White Sox see no value in early panic

Despite slow start, LaRoche preaches patience for club of savvy veterans

White Sox see no value in early panic

CHICAGO -- With a 14-17 record -- albeit one that includes consecutive series victories over the Tigers, Reds and Brewers -- the White Sox have left their fan base wanting more.

Six or seven victories in a row would serve as a solid start. But the fans also want a sense of urgency, maybe a little anger or at least some public hand-wringing.

After all, the 2015 White Sox were built to take this current reshaping program into contention, and quite frankly, they have fallen short to date. But in a season of 162 games, whether it's a popular sentiment or not, panic is not the answer for a team that believes it can contend.

"I'm not sure what our record is or how many games we played," said White Sox starter Chris Sale, who earned the win in Tuesday's 4-2 victory over the Brewers. "We are not winning or losing today or tomorrow or even the next day. Just keep coming in and plugging along and playing good baseball and picking each other up, and we'll see where it takes us."

"What I've tried to preach to guys individually," White Sox designated hitter Adam LaRoche said, "is that I've been on teams where you go into panic and, 'OK, we've got to get it done now,' and you look up in September, and trust me, you are 25 games out of first place. It just snowballs. We need to continue to do what we do individually and stick to what has gotten you there."

That philosophy for LaRoche means power hitters need to drive the ball, taking the potential strikeouts that come with big swings. On-base guys shouldn't try to hit balls into the upper deck.

Ventura talks White Sox

Putting the full-court press on every day might work in other sports, but it's not the long road to travel in baseball.

"I've just never seen anything good come out of it," LaRoche said. "It's not what, a lot of times, coaches want to hear. It's not what fans want to hear.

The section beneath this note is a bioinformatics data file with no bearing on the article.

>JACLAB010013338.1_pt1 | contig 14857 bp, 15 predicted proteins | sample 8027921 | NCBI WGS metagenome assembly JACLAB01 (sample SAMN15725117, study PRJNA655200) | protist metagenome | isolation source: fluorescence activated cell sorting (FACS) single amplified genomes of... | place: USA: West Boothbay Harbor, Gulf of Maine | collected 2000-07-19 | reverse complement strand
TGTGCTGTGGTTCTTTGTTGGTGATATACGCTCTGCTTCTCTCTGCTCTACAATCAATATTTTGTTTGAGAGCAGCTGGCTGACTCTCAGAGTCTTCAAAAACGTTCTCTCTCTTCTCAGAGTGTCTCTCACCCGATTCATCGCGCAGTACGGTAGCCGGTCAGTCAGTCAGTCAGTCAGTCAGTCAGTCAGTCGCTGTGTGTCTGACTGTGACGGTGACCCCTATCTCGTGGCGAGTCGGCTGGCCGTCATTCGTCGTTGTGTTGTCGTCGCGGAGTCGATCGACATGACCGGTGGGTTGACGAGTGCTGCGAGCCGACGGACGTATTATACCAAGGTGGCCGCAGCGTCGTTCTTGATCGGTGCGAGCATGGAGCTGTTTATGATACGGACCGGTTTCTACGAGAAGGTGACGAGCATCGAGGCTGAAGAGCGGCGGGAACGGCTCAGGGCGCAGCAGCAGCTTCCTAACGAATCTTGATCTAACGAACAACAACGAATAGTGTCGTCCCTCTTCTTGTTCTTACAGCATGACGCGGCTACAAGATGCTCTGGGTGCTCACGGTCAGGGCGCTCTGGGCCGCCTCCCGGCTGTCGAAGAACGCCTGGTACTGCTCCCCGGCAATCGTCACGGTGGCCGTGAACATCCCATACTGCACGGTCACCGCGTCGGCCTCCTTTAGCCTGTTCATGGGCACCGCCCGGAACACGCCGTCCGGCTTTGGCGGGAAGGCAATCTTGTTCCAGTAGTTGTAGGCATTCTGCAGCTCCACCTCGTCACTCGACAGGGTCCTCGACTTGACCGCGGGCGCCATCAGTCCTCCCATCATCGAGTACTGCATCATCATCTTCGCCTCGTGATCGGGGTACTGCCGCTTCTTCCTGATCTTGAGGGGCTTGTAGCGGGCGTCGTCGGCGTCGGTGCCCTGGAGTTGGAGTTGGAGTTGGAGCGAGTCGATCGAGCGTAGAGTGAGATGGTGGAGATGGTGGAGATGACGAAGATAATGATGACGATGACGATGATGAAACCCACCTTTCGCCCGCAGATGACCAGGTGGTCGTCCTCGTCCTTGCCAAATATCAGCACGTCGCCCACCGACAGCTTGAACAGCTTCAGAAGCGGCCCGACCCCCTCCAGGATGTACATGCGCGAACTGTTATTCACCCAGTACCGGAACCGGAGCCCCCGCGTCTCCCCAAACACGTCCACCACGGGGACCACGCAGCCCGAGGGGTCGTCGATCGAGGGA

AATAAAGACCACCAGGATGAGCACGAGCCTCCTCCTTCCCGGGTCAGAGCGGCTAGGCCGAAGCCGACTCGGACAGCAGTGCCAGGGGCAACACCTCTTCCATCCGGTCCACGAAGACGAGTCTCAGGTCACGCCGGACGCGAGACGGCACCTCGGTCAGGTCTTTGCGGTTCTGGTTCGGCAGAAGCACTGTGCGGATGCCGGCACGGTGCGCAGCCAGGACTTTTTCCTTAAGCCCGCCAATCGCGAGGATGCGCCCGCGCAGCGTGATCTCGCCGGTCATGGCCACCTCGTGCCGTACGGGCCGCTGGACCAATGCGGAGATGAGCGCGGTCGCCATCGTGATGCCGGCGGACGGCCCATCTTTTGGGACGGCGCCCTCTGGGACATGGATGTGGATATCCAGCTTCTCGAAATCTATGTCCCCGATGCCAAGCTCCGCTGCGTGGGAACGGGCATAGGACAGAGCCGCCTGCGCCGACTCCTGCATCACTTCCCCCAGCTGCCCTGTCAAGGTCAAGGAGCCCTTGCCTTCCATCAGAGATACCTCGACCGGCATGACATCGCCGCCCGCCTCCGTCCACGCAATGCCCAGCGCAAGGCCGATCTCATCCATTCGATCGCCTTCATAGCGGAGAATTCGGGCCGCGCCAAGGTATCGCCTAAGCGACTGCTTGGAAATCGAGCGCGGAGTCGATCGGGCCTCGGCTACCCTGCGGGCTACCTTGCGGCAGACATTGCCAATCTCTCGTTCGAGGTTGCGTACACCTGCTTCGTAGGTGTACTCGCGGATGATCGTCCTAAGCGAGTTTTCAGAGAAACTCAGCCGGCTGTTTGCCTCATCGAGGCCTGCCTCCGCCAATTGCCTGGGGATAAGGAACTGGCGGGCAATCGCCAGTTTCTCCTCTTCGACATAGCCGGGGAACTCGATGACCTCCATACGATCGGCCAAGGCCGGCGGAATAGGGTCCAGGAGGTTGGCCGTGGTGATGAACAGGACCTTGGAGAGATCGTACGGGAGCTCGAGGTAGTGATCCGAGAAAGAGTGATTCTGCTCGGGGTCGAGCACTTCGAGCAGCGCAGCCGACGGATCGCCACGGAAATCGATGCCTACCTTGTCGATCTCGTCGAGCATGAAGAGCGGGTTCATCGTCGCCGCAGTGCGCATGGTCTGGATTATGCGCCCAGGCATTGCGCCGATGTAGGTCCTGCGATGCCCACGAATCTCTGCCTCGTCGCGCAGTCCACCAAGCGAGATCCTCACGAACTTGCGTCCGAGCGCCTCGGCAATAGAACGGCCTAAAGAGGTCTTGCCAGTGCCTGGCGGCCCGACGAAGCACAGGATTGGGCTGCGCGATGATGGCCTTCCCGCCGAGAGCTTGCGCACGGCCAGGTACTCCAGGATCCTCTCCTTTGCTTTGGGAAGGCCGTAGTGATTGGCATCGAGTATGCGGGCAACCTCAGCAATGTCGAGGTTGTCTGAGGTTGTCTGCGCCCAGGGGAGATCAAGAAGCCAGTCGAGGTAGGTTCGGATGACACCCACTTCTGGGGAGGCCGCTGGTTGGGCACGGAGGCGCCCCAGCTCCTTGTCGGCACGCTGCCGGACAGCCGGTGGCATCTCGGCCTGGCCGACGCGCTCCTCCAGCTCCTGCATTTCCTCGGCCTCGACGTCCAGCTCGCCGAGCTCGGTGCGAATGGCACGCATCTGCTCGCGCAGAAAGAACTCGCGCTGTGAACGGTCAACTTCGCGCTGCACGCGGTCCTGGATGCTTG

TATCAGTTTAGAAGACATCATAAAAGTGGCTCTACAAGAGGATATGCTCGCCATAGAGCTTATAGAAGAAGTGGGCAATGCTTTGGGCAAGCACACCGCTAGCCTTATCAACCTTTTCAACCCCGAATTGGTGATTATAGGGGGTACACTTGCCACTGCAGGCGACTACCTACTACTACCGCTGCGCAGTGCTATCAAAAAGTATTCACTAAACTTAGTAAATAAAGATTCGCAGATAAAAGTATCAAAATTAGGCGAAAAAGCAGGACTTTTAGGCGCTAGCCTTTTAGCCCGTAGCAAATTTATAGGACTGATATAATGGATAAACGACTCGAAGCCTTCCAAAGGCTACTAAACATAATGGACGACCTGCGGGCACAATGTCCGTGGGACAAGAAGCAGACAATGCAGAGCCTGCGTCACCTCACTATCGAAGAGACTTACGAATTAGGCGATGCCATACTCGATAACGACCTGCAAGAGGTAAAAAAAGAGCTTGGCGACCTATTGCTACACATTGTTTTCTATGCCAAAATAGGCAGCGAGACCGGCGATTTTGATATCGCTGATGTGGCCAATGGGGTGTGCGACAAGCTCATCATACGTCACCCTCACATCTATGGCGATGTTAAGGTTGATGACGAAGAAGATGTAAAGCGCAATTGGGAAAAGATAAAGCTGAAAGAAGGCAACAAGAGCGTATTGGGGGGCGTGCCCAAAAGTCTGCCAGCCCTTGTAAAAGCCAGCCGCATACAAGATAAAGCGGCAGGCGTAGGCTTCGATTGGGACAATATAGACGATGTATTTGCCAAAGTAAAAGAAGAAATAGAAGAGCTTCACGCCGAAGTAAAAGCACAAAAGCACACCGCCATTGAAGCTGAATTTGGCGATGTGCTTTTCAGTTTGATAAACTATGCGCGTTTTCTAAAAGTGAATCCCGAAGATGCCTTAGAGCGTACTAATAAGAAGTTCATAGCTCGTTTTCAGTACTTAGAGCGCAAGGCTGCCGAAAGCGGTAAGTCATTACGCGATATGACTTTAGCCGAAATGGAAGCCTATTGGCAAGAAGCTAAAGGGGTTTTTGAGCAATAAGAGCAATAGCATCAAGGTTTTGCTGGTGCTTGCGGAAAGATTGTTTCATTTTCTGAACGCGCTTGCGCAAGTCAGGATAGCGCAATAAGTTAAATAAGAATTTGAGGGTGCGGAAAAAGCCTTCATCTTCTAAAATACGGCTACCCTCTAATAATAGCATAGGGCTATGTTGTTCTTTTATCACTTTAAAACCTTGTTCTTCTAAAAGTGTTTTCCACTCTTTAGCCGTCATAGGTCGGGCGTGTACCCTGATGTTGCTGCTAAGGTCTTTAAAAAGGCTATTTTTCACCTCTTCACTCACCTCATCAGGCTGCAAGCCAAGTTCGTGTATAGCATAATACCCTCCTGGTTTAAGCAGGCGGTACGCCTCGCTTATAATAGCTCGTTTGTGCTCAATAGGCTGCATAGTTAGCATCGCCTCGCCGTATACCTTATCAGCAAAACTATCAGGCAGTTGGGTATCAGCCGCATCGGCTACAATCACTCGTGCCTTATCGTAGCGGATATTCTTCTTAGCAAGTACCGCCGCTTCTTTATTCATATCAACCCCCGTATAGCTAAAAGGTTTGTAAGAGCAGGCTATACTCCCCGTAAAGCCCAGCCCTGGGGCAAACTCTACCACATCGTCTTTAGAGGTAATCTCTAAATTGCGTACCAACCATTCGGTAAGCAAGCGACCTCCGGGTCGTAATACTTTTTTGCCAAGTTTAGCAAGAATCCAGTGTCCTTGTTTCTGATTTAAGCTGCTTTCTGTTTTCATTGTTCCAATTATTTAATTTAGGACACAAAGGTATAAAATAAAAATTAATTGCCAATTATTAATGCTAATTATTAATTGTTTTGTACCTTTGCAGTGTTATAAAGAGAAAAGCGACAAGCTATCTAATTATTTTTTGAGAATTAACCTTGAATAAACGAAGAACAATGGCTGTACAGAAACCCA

"Just be patient. We just have to keep playing, relax and go have fun. That's not what you want to hear. They want to hear that sense of urgency: 'Hey, it's time.' We've got to grind this out.

"At the end, if it's not good enough, it's not good enough. As long as we give ourselves a shot, put ourselves in position as much as possible, then if it ain't there, it ain't there."

White Sox manager Robin Ventura has begun to face pressure as a result of the uneven start to the season. In keeping with LaRoche's theme, Ventura also might be the right man to navigate through these choppy waters.

"Sometimes the worst things you can see out of a manager is a lot of times what the fans and the public want to see, which is snapping on the team, or losing it in the dugout," LaRoche said. "It's the same thing as us pressing, especially for young players.

"He's got a good feel for getting guys to understand that this is a long season. … [There are] plenty of games left. He knows for his guys to produce, everybody needs to just stay the course and do what they do."

Scott Merkin is a reporter for MLB.com. Read his blog, Merk's Works, and follow him on Twitter @scottmerkin. This story was not subject to the approval of Major League Baseball or its clubs.